Student councils

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The Student Councils at Columbia are organized groups of students charged with various responsibilities.

Each school council functions in its own specific way, generally with individual by-laws, constitutions, and election procedures. They generally, however, do not have statutory powers in the governance and administration of the university; rather, they exist at the pleasure of the respective deans of student affairs. By contrast, students representatives elected to the University Senate do have a voice in the governance and administration of the university.

List of student councils

Columbia has three undergraduate student councils, one for each undergraduate school, as follows:

In addition, Barnard College students are represented by the Student Government Association (SGA). It effectively shares coequal status with its Columbia counter-parts, and all four often operate in tandem.[1]

From time to time, CCSC and ESC consider a merger, given the close integration of their respective student bodies, but usually concerns about the ability of a unified council (which would presumably be dominated by representatives from Columbia College) to properly represent the interests of engineering students, and preserving 'engineering identity' ends anything beyond preliminary discussion.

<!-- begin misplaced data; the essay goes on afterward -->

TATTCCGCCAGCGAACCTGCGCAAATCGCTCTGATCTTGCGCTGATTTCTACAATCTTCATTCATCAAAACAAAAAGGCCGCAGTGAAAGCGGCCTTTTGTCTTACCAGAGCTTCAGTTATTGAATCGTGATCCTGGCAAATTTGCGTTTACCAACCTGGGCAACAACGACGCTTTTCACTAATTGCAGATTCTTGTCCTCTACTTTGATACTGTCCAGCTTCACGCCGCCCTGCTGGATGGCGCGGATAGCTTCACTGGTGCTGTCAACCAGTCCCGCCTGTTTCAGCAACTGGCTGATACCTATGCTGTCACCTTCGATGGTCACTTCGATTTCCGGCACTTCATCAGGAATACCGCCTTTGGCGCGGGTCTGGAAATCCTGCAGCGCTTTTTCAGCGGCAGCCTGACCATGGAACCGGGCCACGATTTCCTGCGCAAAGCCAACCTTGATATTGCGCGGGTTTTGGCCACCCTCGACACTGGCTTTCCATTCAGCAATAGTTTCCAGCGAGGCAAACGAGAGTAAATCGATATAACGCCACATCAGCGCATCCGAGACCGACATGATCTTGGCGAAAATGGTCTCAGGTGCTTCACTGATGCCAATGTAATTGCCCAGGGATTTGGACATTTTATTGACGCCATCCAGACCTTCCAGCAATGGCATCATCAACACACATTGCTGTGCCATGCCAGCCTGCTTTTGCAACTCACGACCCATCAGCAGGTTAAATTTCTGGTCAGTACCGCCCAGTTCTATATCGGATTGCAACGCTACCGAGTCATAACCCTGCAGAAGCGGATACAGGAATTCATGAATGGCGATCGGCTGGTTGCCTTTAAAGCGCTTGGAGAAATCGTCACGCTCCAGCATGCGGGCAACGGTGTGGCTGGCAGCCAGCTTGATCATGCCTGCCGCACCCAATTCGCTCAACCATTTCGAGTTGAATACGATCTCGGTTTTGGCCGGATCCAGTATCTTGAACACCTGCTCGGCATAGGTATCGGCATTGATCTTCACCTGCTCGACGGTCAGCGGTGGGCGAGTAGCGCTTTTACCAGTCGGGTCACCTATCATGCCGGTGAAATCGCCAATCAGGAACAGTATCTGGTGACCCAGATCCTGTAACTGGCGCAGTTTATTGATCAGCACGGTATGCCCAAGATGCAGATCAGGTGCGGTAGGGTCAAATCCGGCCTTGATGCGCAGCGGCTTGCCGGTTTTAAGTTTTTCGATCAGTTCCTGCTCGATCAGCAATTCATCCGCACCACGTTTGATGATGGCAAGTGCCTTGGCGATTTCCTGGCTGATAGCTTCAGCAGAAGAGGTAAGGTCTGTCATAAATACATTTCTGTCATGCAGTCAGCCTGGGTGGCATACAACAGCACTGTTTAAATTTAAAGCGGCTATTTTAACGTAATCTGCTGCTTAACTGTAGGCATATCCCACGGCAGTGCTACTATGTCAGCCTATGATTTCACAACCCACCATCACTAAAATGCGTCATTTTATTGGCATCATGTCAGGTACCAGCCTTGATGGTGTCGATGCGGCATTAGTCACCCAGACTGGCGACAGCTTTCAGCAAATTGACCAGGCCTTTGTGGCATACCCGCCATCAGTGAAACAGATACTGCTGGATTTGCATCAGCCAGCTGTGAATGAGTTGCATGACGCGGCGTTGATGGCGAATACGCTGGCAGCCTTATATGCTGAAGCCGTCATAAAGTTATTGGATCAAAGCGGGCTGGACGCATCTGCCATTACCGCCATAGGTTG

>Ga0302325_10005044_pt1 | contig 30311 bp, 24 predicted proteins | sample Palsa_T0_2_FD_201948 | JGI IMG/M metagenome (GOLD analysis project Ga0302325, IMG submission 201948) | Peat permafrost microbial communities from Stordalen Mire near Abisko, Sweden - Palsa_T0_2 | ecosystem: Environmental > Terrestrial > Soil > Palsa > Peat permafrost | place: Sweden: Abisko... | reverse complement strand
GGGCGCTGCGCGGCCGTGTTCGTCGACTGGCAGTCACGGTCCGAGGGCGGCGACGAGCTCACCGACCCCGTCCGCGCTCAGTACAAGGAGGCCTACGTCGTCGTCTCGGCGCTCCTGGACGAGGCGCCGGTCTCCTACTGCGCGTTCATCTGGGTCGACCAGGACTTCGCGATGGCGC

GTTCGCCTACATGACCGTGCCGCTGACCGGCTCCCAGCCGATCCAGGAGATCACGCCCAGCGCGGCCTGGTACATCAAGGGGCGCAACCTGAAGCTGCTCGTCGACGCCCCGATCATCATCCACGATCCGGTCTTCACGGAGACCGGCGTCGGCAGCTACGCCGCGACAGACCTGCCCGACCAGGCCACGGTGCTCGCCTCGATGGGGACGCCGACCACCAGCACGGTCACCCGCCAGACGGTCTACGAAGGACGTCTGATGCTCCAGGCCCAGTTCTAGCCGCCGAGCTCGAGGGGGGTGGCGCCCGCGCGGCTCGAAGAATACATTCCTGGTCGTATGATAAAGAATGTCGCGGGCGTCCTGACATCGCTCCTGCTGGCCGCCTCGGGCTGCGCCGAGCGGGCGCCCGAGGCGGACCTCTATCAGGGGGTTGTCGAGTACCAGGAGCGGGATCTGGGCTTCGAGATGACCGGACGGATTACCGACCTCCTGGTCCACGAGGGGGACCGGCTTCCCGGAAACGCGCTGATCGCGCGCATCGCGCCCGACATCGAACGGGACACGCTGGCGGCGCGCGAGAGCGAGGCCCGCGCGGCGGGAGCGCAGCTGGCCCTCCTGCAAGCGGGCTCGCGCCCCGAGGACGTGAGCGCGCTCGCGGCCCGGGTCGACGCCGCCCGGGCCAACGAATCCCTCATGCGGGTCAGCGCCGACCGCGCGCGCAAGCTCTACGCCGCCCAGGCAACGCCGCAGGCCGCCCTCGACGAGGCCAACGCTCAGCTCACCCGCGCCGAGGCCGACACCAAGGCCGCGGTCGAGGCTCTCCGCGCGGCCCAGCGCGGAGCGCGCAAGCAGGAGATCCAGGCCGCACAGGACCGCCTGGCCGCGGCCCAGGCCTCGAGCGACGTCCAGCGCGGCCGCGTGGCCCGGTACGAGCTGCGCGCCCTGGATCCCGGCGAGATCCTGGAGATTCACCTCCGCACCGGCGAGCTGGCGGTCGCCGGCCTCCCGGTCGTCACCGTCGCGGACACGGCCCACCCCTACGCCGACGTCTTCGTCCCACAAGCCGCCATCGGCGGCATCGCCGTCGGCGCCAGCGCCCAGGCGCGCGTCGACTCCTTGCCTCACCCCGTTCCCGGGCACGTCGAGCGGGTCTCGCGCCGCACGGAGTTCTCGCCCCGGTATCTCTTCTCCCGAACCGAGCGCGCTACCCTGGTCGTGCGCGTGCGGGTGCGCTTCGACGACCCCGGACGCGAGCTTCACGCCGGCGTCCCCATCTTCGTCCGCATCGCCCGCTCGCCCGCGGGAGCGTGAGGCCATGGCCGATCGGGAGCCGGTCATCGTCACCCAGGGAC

Class Councils

In addition to each school's top-level student council, the freshman through senior classes of CC, SEAS, and Barnard College each have their own class councils. These councils include a "class president" and other officers. They represent the interests of their respective class years, and organizing class-wide events like Lerner Pub for seniors or Winter Wonderland for freshmen. Class councils typically liaise with their respective school's top-level student council.


The functions of student councils are to:

The allocation of funds is perhaps the most important function. Each spring, at a meeting known as "F@CU", the councils divide out the proceeds of the student life fees between themselves and the student group governing boards.


  1. This is yet another layer of the Columbia-Barnard Relationship.